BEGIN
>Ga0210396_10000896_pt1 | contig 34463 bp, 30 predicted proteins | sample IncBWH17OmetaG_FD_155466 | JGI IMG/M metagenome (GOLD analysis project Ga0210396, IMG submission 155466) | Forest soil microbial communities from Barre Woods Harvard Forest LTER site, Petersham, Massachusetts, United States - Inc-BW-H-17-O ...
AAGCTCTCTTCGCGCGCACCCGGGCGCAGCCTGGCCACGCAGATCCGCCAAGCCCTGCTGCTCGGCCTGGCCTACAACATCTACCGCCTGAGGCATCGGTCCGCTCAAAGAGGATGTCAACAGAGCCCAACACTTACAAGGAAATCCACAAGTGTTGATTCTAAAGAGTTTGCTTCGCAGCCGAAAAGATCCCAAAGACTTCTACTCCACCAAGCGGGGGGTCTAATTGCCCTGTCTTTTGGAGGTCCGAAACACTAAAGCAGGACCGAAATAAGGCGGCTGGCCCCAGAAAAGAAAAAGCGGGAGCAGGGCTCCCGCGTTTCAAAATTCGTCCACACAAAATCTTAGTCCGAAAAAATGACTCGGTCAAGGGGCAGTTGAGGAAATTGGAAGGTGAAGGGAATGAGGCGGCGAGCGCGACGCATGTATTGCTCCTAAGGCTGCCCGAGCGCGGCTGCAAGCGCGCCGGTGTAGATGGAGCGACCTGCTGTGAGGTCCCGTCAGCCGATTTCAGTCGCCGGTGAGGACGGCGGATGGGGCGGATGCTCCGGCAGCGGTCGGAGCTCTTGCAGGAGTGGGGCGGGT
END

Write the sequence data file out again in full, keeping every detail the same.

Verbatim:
>Ga0210396_10000896_pt1 | contig 34463 bp, 30 predicted proteins | sample IncBWH17OmetaG_FD_155466 | JGI IMG/M metagenome (GOLD analysis project Ga0210396, IMG submission 155466) | Forest soil microbial communities from Barre Woods Harvard Forest LTER site, Petersham, Massachusetts, United States - Inc-BW-H-17-O ...
AAGCTCTCTTCGCGCGCACCCGGGCGCAGCCTGGCCACGCAGATCCGCCAAGCCCTGCTGCTCGGCCTGGCCTACAACATCTACCGCCTGAGGCATCGGTCCGCTCAAAGAGGATGTCAACAGAGCCCAACACTTACAAGGAAATCCACAAGTGTTGATTCTAAAGAGTTTGCTTCGCAGCCGAAAAGATCCCAAAGACTTCTACTCCACCAAGCGGGGGGTCTAATTGCCCTGTCTTTTGGAGGTCCGAAACACTAAAGCAGGACCGAAATAAGGCGGCTGGCCCCAGAAAAGAAAAAGCGGGAGCAGGGCTCCCGCGTTTCAAAATTCGTCCACACAAAATCTTAGTCCGAAAAAATGACTCGGTCAAGGGGCAGTTGAGGAAATTGGAAGGTGAAGGGAATGAGGCGGCGAGCGCGACGCATGTATTGCTCCTAAGGCTGCCCGAGCGCGGCTGCAAGCGCGCCGGTGTAGATGGAGCGACCTGCTGTGAGGTCCCGTCAGCCGATTTCAGTCGCCGGTGAGGACGGCGGATGGGGCGGATGCTCCGGCAGCGGTCGGAGCTCTTGCAGGAGTGGGGCGGGT